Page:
AD: As we’ve been talking about the fourth season featured a lot of exciting guest stars including Maria Bamford, Sterling K. Brown, Lena Waithe, and John Oliver. Was there any of those new characters that created the biggest challenge for you as you and the creative team were trying to pin down the voice?
JA: I always find this challenging because these roles and the writing are so innovative and fresh but I have never been stuck. That’s because this has been such a collaboration between the entire creative team in terms of pinning down just who these characters are.
We’re so lucky, and I would say this is true for many of my shows, where we are constantly finding out so and so is a huge fan of the show. We have an embarrassment of riches where people are actually coming to us. It’s led to amazing, joyous moments like Kristen Wiig playing a vagina!
AD: In terms of casting, the big story to come out of the fourth season was the decision to have Jenny Slate step down as the voice of Missy and recast a Black actress to voice the beloved character with Ayo Edebiri stepping into the role. This news came at a time when the entire industry began to revaluate how we cast in terms of race and ethnicity. What was that process like for you?
JA: We knew what we needed to do. As much as we love Jenny [Slate] we knew it was the right thing to do. We knew that we needed to put our heart and soul into this search.
We read a lot of people for the role and ultimately gave them the freedom to interpret the character as they wanted. We were not looking for someone who might simply be able to imitate Jenny because that’s impossible. After weeks and weeks of searching for the perfect fit I think we ended up with someone great in Ayo. Her interpretation was hilarious and she’s hilarious in general. With Missy she is someone who has so much heart and soul and that shined through with Ayo’s interpretation. She has been absolutely killing it.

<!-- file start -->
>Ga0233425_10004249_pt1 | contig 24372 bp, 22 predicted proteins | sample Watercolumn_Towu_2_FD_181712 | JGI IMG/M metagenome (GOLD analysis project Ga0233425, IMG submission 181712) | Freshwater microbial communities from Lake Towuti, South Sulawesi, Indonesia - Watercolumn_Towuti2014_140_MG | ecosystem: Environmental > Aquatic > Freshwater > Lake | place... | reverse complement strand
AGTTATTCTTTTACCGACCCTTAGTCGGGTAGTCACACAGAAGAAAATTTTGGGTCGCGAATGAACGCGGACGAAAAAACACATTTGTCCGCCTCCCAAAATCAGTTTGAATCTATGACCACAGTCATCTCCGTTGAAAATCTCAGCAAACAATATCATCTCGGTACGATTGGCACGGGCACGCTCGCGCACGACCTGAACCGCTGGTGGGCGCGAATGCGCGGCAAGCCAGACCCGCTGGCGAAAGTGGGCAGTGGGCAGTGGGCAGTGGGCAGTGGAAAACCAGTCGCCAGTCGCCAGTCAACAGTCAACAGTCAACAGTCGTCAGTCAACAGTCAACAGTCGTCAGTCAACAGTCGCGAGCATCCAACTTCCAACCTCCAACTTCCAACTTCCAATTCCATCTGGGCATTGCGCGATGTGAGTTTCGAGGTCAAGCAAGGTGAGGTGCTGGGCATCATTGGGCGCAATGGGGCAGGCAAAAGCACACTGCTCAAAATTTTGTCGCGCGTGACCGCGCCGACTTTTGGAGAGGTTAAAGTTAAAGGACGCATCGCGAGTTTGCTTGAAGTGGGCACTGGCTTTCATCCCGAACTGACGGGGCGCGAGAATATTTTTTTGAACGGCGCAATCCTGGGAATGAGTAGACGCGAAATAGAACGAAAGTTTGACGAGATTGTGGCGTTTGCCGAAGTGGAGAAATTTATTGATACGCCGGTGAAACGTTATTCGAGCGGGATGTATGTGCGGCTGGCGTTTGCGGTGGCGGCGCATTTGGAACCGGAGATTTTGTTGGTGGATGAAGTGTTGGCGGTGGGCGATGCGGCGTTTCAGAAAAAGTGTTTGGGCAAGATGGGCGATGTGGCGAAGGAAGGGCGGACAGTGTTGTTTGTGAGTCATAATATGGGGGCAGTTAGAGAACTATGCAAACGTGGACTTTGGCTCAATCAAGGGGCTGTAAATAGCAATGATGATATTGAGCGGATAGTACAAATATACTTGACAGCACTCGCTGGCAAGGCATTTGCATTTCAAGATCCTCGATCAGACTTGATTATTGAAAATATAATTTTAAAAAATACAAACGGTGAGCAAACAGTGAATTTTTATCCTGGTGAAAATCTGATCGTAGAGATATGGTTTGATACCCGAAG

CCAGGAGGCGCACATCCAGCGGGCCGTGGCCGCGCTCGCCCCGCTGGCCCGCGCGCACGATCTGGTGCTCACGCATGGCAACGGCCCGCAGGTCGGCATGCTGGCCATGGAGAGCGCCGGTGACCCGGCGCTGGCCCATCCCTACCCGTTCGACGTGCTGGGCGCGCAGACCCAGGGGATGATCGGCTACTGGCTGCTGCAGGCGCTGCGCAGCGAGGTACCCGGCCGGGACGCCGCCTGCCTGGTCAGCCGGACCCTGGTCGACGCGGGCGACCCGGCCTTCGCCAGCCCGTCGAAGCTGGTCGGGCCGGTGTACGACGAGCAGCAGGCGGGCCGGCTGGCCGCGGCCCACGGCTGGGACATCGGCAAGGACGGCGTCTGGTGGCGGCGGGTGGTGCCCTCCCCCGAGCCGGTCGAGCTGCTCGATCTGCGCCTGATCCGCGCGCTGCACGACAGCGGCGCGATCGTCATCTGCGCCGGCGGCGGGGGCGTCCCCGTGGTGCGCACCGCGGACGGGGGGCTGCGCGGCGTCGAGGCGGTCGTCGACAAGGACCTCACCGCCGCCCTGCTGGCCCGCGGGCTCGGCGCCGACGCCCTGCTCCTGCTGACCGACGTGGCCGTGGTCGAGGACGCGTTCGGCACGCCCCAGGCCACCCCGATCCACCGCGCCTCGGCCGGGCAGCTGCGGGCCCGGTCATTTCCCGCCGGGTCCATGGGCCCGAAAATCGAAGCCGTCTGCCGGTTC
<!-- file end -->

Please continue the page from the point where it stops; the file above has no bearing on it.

AD: Were there any other particular challenges to the fourth season that the average viewer might not realize?
JA: I never think about the challenges of the show. I’m always focused on the inspiration that comes from it! Each year they come up with the funniest, the freshest, the craziest, weirdest, ideas. You look at the script, you hear the lines in your head, and it just inspires you.
The great thing about this season in particular is that they have been so color blind. They were open to me reading anyone and it gave me the freedom to bring in so many different actors. That’s why I found this experience so freeing, because I am allowed to cast my net as wide as I need to.
AD: The list of iconic characters from Big Mouth is endless and often times features voiceover performances that the average person would never expect. Jean Smart as the Depression Kitty for example. Do you have a personal favorite or one that brings you the most joy?
JA: I hate to be this person, but I have a 14-year-old son and this show has helped me get through to him. It makes him feel so normal! He’s watching all of these characters go through things that he is actually feeling. It’s an incredible thing that an animated show can achieve that.
My son and mine’s personal favorite is for sure Coach Steve and Lola. I mean it’s Coach Steve, what more can you say? Lola has become such a fan favorite and she has a lot of great stuff in the next season. Her character could have been played so one note yet Nick Kroll has this ability to channel a little girl and make her relatable. She’s someone we all root for. I find her heartbreaking. I can’t say that I relate to her but I love her.
The table reads are so much fun and they’re on Zoom now. I have a really loud laugh and I constantly have to be hitting the mute button. Here is Nick doing seven million characters and he seamlessy jumps from one character to the other with sometimes three or four characters on one page. It’s incredible to watch. He is one of the nicest people I have ever worked with and it clearly comes through in his voices.